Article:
March 18 – 23, 2012
Practical Workshop in Confocal Microscopy and Stereology
Instructor: Dr. Daniel Peterson
Club Quarters Hotel, Chicago

March 24 – 29, 2012
NeuroStereology Workshop
Instructor: Dr. Mark West
Marine Biological Laboratory, Woods Hole, Massachusetts

 

Our Webinar on Using Unbiased Stereology is Now Available to View Online

 

Our most recent webinar on ‘Using Unbiased Stereology to Accurately Determine the Number of Cells in a Region of Interest’ is now available to view on our website.

The Optical Fractionator is the most commonly used stereological probe in the life sciences.  In our webinar Drs. Jose Maldonado and Dan Peruzzi go over the theory behind the Optical Fractionator probe.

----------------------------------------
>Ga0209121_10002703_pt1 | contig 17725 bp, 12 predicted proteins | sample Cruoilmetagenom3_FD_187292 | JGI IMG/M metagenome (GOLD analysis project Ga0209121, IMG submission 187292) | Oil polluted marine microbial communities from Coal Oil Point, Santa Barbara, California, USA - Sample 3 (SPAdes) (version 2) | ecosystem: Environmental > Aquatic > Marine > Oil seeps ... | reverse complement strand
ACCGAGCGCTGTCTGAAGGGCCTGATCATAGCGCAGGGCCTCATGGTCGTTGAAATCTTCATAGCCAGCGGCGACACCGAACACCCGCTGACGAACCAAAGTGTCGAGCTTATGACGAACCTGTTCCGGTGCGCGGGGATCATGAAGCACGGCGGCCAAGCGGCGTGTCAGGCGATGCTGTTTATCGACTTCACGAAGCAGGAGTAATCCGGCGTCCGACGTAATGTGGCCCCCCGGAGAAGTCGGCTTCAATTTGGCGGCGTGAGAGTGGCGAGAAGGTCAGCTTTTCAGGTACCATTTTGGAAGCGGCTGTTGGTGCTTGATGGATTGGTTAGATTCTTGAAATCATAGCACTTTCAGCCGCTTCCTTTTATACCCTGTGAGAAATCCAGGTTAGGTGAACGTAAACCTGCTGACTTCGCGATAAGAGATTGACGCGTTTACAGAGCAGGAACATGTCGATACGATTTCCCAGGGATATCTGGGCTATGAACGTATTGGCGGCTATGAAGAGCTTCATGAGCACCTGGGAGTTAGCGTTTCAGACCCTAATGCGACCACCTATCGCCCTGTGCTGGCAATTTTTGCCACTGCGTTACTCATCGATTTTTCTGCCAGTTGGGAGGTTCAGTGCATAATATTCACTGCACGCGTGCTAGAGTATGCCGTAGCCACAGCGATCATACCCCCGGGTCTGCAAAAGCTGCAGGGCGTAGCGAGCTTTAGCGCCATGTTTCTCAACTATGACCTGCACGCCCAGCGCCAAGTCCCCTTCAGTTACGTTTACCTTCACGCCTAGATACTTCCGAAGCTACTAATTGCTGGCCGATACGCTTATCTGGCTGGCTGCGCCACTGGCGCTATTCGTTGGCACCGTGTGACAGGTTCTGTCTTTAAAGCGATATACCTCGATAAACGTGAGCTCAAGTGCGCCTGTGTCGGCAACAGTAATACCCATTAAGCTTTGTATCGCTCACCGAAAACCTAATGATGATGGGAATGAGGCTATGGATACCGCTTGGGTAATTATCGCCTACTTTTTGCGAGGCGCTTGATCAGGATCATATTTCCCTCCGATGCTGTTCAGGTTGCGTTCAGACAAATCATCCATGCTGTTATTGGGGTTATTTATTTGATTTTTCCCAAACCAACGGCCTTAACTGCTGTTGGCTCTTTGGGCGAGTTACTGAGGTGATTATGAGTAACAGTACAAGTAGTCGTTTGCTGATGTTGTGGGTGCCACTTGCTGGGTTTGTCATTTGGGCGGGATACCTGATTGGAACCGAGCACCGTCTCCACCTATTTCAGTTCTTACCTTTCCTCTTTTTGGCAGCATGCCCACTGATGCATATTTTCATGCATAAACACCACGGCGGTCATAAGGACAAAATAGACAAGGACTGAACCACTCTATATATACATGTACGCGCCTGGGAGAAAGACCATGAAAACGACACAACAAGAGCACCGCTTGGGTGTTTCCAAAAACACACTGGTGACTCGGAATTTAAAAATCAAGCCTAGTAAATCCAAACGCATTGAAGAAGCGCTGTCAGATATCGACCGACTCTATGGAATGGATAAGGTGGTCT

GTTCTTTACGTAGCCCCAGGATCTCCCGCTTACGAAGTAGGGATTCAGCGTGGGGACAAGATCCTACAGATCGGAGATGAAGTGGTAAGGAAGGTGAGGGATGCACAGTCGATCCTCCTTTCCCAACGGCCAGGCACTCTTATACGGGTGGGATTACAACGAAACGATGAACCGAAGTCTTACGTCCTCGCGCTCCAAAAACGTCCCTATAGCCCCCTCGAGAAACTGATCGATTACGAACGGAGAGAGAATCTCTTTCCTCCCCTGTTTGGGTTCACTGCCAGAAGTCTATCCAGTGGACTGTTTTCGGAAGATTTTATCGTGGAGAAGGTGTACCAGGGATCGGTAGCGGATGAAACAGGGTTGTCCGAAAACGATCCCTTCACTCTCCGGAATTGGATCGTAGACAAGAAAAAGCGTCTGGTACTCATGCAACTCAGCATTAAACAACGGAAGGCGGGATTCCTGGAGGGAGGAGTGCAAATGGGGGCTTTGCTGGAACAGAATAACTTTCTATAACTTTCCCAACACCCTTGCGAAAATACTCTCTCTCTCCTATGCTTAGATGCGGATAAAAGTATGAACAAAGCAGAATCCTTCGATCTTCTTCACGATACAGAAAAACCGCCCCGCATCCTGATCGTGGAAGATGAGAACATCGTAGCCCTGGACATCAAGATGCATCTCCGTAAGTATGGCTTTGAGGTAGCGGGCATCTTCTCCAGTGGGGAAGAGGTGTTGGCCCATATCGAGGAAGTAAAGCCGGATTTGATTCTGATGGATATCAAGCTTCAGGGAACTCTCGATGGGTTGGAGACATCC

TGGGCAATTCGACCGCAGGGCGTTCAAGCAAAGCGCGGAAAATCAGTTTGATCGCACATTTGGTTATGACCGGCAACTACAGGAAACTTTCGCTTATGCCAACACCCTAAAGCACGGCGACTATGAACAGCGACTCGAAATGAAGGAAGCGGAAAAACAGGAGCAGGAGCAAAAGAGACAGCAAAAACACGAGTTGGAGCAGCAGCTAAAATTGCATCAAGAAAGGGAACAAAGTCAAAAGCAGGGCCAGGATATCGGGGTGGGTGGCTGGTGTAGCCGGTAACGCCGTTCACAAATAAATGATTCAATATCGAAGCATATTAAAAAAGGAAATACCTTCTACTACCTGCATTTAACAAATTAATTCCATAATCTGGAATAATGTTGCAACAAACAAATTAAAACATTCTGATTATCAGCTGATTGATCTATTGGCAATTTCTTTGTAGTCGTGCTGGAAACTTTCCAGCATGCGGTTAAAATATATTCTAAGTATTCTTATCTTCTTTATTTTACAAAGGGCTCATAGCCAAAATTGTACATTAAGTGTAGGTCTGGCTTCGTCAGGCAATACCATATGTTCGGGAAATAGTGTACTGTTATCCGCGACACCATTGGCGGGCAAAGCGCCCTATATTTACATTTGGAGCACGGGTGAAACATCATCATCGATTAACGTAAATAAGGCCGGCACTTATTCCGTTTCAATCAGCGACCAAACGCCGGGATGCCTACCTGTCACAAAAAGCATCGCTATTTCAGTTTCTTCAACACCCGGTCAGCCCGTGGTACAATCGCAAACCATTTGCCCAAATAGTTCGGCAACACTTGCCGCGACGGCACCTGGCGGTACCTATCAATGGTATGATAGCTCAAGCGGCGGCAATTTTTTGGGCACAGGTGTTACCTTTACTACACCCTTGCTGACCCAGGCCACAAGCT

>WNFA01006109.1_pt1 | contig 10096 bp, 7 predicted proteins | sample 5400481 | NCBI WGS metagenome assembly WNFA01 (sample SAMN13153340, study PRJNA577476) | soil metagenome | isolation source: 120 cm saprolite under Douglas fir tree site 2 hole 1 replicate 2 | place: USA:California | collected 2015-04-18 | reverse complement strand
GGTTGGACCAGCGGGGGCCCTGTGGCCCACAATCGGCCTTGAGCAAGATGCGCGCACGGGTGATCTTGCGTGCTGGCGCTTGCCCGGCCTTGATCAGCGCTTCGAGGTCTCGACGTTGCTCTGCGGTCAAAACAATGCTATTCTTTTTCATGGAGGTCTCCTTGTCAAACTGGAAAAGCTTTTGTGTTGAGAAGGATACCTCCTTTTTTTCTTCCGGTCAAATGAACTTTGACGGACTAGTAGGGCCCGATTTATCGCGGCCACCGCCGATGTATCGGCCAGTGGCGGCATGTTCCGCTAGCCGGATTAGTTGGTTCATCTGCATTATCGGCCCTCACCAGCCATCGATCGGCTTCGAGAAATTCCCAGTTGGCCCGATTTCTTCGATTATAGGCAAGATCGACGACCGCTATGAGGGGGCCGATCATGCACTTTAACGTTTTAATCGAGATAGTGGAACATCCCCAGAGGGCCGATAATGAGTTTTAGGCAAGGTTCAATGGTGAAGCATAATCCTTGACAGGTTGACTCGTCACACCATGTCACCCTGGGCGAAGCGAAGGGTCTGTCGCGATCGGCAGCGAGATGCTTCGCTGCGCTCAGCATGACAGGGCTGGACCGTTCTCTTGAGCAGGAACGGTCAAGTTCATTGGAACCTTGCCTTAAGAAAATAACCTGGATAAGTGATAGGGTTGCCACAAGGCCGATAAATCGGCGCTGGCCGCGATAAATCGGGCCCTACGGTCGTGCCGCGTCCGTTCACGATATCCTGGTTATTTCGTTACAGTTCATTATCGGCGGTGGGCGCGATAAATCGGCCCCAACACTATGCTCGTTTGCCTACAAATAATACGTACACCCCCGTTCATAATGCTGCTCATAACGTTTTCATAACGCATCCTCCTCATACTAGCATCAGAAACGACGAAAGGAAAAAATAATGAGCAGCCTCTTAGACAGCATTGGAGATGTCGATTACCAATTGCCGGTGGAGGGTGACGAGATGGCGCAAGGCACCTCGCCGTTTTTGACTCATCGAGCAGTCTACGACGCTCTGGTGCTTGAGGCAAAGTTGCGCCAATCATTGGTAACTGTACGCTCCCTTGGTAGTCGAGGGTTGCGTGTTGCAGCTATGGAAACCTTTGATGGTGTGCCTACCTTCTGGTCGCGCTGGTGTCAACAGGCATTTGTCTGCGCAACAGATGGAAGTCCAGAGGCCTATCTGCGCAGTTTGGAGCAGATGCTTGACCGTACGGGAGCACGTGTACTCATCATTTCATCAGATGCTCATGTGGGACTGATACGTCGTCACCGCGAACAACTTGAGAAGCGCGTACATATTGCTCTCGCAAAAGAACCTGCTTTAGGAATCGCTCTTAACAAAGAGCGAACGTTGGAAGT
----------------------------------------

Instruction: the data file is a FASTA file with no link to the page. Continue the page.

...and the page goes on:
Learn the correct stereological protocol to use when running the Optical Fractionator probe as Drs. Maldonao and Peruzzi give practical advice for planning an experiment using the Optical Fractionator.  Discover how to count cells in order to get an estimate that is precise enough for your research while avoiding spending unnecessary time counting.  Use the theoretical framework presented in this webinar to support the practical application of the Optical Fractionator in your laboratory’s research.

Click here to view the webinar.